About Rwanda

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Mountain Gorilla Family

Mountain Gorilla Family

Known as the land of a thousand hills; Rwanda is making the headlines again; and this time, it’s for all the right reasons. With the devastating genocide behind it, this small, landlocked nation has emerged as one of Africa’s most exciting destinations. A tangible sense of optimism resonates from its towns, cities and colourful villages, which welcome foreign visitors with wide smiles and open arms.
The transformation of this country has been remarkable. In 1994 nearly one million inhabitants were slaughtered senselessly in their homes, churches and streets. It was one of the darkest days in modern African history and, at the time, it was almost unthinkable that Rwanda could bounce back.
But is has. In fact the country has even blazed a trail for others to follow, particularly when it comes to gender equality (in 2014 there were more women in parliament here than anywhere else in the world) and conservation.

Indeed the country is a pioneer in eco tourism, which it has used to fund conservation projects such as mountain gorilla protection in the steamy forests of Volcanoes National Park. Trekking to see these endangered primates is the main attraction in Rwanda, where the famous zoologist, Dian Fossey, studied the great apes and inspired the Hollywood film “Gorillas in the Mist”.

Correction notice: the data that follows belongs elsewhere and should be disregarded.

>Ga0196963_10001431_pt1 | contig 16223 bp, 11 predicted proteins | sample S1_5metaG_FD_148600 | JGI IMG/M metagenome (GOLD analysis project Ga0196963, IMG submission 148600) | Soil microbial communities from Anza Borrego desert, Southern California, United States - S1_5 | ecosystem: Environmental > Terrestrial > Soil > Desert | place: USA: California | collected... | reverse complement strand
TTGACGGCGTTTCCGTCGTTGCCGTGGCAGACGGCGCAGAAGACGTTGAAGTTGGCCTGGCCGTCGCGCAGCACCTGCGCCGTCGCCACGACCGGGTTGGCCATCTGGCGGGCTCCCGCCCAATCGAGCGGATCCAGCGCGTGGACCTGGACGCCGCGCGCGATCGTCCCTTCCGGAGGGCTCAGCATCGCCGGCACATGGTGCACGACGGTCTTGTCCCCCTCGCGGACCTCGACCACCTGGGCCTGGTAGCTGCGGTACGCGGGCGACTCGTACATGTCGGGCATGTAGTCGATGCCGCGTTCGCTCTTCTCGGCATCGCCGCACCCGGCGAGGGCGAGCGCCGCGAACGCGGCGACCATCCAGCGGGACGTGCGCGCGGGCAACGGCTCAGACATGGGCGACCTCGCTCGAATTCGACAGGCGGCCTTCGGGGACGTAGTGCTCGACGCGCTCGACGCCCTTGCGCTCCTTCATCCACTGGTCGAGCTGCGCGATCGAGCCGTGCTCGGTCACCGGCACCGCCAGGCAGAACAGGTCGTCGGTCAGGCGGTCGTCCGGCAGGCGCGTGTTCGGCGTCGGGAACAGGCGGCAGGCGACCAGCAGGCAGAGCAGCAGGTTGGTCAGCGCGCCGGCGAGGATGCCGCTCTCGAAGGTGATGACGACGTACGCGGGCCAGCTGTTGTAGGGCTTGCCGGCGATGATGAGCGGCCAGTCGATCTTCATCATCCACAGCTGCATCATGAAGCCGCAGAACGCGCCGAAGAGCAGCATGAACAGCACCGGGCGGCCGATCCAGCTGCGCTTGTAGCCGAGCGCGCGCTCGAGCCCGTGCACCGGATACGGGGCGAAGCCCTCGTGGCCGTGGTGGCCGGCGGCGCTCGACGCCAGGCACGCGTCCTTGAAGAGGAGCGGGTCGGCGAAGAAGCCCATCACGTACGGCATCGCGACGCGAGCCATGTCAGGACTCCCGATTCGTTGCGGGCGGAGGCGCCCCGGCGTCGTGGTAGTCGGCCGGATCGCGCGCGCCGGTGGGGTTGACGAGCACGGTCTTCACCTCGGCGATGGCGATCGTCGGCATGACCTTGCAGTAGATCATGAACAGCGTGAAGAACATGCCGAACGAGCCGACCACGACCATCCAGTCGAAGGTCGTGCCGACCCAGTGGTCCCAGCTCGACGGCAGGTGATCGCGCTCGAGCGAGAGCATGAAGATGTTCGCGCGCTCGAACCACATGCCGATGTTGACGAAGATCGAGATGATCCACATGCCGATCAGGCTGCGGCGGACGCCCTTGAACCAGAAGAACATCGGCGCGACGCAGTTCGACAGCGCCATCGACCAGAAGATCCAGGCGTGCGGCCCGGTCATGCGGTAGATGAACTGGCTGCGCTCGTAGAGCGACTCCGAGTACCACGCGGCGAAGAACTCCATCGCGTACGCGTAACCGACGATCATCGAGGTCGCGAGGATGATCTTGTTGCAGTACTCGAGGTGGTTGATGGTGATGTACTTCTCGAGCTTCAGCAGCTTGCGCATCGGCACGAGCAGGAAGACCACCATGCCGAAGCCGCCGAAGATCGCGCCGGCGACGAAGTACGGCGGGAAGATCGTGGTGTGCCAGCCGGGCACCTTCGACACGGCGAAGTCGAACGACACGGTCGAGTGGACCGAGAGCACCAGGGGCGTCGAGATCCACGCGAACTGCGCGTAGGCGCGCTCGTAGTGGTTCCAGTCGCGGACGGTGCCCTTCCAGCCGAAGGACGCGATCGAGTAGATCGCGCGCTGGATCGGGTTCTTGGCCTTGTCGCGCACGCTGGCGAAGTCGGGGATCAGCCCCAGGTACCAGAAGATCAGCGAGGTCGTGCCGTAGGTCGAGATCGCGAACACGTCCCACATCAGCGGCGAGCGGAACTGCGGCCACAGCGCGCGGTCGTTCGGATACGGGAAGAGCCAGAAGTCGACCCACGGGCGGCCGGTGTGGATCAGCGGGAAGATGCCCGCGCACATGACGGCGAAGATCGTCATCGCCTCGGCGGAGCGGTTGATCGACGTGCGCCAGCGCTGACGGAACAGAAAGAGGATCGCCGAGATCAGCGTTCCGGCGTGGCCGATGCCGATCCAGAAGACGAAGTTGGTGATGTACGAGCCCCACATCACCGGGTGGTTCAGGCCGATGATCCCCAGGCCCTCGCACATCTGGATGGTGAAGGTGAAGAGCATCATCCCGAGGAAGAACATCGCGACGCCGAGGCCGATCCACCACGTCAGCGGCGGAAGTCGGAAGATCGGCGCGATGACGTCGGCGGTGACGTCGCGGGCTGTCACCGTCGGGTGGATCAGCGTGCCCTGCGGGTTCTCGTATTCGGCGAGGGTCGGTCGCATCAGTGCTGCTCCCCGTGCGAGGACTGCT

It’s not all about gorillas, though. Nyungwe Forest is one of the largest remaining rainforests in Africa and is home to 13 primates, including chimpanzees and colobus monkeys, as well as rare orchids and nearly 300 species of bird. And, although landlocked, Rwanda still manages to serve up a coastal vibe on the shores of Lake Kivu, with beaches at Gisenyi and coves at Kibuye.
It’s also worth spending a few days in the capital, Kigali: a cool, calm and cosmopolitan city, whose rising skyline reflects the country’s lofty ambitions.

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